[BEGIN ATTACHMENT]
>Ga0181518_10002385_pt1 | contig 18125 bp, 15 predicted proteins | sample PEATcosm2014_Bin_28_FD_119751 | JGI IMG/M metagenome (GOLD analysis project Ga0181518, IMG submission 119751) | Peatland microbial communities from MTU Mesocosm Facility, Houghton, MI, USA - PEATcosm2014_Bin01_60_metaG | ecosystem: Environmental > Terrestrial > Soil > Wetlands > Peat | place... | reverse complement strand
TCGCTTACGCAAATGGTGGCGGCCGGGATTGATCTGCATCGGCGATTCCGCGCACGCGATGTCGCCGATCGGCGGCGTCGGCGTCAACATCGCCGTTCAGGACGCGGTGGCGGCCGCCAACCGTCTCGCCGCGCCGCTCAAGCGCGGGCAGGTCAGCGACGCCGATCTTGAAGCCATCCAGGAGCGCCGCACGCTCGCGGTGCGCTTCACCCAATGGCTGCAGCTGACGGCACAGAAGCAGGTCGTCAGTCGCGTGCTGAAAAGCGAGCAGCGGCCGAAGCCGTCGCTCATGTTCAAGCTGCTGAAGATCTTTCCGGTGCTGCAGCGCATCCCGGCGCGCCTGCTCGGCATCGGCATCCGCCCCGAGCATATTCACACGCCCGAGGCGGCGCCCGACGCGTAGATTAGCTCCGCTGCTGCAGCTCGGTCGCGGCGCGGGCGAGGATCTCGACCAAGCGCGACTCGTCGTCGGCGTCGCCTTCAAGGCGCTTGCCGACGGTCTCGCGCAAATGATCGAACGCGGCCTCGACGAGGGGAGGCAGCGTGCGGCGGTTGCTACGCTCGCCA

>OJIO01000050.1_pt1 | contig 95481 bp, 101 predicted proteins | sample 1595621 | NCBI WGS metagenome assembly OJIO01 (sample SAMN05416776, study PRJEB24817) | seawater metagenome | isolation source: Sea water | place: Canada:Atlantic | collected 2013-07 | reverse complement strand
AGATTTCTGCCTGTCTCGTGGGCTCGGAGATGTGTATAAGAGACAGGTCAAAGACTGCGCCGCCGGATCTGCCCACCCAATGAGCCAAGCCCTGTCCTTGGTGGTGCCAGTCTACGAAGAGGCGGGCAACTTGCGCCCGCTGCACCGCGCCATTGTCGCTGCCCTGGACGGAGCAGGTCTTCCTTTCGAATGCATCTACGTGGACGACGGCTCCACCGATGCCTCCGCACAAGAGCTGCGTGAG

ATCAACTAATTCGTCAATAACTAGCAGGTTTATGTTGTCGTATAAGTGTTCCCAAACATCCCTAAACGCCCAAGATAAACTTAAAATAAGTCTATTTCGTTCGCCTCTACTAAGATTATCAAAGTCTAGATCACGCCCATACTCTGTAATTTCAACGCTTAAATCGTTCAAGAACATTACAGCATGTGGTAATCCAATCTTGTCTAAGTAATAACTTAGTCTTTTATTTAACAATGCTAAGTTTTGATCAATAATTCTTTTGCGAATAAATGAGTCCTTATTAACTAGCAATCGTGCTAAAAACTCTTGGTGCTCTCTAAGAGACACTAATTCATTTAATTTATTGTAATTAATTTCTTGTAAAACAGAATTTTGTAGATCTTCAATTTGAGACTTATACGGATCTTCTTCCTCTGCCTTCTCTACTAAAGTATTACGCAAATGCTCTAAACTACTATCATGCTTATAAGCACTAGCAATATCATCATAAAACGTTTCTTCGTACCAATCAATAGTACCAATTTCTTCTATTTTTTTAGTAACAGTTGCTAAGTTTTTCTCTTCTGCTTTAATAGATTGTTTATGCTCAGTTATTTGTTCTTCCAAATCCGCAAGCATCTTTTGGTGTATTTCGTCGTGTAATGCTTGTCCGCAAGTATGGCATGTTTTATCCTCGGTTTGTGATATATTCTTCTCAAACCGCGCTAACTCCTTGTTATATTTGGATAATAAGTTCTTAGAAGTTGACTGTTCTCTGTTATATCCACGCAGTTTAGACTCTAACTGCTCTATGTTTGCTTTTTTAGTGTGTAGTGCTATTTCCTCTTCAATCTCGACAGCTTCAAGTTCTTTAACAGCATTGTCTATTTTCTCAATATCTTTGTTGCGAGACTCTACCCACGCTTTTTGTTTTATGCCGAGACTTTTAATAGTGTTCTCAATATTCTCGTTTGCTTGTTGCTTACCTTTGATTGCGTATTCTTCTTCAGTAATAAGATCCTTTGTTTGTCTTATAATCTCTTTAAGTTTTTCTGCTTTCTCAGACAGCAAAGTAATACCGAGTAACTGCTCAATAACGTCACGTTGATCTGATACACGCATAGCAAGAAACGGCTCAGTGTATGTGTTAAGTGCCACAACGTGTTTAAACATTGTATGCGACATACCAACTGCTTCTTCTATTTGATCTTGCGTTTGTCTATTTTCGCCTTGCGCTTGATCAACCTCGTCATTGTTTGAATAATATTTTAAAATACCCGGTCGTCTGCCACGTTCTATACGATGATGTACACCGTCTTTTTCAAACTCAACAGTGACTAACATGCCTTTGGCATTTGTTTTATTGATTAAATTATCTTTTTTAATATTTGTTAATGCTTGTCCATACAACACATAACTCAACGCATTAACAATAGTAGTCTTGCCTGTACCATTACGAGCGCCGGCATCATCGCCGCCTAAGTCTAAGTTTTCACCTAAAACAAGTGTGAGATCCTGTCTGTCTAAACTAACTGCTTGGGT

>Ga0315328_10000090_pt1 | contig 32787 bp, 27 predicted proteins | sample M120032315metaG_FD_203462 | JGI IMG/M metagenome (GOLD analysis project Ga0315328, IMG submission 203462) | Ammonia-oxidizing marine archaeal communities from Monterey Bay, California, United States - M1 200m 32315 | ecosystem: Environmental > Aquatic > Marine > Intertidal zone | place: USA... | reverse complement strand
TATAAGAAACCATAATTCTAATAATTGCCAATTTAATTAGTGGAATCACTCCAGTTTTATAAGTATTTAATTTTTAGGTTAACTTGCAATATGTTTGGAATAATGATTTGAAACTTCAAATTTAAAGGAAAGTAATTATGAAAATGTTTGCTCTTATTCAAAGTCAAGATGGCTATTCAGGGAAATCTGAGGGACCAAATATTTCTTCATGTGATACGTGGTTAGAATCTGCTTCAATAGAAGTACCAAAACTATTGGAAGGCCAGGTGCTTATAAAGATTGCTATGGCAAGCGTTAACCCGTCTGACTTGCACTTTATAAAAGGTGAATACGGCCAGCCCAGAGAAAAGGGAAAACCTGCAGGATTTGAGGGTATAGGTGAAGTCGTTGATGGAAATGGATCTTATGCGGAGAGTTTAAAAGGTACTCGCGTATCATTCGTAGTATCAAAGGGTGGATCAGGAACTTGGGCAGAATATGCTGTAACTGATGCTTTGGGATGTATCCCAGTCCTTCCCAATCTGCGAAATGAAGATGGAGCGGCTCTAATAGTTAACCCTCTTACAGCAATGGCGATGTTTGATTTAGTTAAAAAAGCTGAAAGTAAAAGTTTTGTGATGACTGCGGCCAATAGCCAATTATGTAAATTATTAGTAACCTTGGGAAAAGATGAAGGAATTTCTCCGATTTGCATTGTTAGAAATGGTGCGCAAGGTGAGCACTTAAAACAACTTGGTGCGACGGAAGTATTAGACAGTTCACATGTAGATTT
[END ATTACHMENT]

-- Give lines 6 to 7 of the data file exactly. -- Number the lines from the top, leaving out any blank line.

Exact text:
>Ga0315328_10000090_pt1 | contig 32787 bp, 27 predicted proteins | sample M120032315metaG_FD_203462 | JGI IMG/M metagenome (GOLD analysis project Ga0315328, IMG submission 203462) | Ammonia-oxidizing marine archaeal communities from Monterey Bay, California, United States - M1 200m 32315 | ecosystem: Environmental > Aquatic > Marine > Intertidal zone | place: USA... | reverse complement strand
TATAAGAAACCATAATTCTAATAATTGCCAATTTAATTAGTGGAATCACTCCAGTTTTATAAGTATTTAATTTTTAGGTTAACTTGCAATATGTTTGGAATAATGATTTGAAACTTCAAATTTAAAGGAAAGTAATTATGAAAATGTTTGCTCTTATTCAAAGTCAAGATGGCTATTCAGGGAAATCTGAGGGACCAAATATTTCTTCATGTGATACGTGGTTAGAATCTGCTTCAATAGAAGTACCAAAACTATTGGAAGGCCAGGTGCTTATAAAGATTGCTATGGCAAGCGTTAACCCGTCTGACTTGCACTTTATAAAAGGTGAATACGGCCAGCCCAGAGAAAAGGGAAAACCTGCAGGATTTGAGGGTATAGGTGAAGTCGTTGATGGAAATGGATCTTATGCGGAGAGTTTAAAAGGTACTCGCGTATCATTCGTAGTATCAAAGGGTGGATCAGGAACTTGGGCAGAATATGCTGTAACTGATGCTTTGGGATGTATCCCAGTCCTTCCCAATCTGCGAAATGAAGATGGAGCGGCTCTAATAGTTAACCCTCTTACAGCAATGGCGATGTTTGATTTAGTTAAAAAAGCTGAAAGTAAAAGTTTTGTGATGACTGCGGCCAATAGCCAATTATGTAAATTATTAGTAACCTTGGGAAAAGATGAAGGAATTTCTCCGATTTGCATTGTTAGAAATGGTGCGCAAGGTGAGCACTTAAAACAACTTGGTGCGACGGAAGTATTAGACAGTTCACATGTAGATTT